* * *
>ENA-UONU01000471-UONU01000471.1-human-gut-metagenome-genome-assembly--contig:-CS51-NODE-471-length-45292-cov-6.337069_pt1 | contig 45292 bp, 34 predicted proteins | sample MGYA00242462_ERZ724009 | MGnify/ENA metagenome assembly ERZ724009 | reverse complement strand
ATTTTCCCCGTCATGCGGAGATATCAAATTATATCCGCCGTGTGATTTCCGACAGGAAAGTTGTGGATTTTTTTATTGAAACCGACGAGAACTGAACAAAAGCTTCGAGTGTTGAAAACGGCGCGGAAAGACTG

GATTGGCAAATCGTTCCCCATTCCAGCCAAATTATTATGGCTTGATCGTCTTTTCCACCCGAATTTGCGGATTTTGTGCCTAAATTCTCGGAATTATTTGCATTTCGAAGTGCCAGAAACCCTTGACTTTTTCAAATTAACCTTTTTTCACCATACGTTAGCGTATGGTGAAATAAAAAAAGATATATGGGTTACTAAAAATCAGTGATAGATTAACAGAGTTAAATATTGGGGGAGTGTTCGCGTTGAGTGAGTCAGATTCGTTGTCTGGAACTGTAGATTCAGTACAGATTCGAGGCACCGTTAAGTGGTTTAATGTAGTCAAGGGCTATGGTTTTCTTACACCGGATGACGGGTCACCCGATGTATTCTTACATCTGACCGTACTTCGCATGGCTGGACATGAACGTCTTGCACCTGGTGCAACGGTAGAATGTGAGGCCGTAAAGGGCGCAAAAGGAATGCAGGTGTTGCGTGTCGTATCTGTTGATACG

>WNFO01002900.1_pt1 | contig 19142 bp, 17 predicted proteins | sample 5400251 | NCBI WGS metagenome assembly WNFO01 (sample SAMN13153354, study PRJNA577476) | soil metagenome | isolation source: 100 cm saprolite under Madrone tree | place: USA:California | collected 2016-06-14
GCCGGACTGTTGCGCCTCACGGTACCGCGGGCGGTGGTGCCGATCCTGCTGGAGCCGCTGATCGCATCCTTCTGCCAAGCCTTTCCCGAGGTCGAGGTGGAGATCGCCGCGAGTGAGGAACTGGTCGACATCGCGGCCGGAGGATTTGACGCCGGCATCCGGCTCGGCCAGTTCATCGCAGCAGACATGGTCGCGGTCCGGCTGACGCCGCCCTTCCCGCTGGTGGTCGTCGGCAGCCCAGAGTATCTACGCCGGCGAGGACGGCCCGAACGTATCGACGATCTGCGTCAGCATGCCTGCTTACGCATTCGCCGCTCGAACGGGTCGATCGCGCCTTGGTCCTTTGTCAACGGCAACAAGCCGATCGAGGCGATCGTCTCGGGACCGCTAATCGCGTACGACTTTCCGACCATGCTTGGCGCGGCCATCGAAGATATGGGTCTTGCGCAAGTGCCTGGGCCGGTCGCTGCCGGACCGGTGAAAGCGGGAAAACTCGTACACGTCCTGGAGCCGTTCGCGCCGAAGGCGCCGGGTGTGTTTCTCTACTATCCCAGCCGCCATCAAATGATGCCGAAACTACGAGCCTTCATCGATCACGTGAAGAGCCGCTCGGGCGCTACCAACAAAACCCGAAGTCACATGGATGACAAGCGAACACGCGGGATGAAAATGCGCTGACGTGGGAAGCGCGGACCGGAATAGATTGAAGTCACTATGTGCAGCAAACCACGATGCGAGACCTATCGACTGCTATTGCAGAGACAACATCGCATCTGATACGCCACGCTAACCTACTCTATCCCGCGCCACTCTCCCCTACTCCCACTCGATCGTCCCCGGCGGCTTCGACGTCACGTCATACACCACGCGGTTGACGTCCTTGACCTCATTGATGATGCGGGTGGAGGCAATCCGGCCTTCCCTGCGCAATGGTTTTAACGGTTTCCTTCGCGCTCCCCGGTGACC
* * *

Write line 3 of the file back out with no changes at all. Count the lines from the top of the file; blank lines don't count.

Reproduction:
GATTGGCAAATCGTTCCCCATTCCAGCCAAATTATTATGGCTTGATCGTCTTTTCCACCCGAATTTGCGGATTTTGTGCCTAAATTCTCGGAATTATTTGCATTTCGAAGTGCCAGAAACCCTTGACTTTTTCAAATTAACCTTTTTTCACCATACGTTAGCGTATGGTGAAATAAAAAAAGATATATGGGTTACTAAAAATCAGTGATAGATTAACAGAGTTAAATATTGGGGGAGTGTTCGCGTTGAGTGAGTCAGATTCGTTGTCTGGAACTGTAGATTCAGTACAGATTCGAGGCACCGTTAAGTGGTTTAATGTAGTCAAGGGCTATGGTTTTCTTACACCGGATGACGGGTCACCCGATGTATTCTTACATCTGACCGTACTTCGCATGGCTGGACATGAACGTCTTGCACCTGGTGCAACGGTAGAATGTGAGGCCGTAAAGGGCGCAAAAGGAATGCAGGTGTTGCGTGTCGTATCTGTTGATACG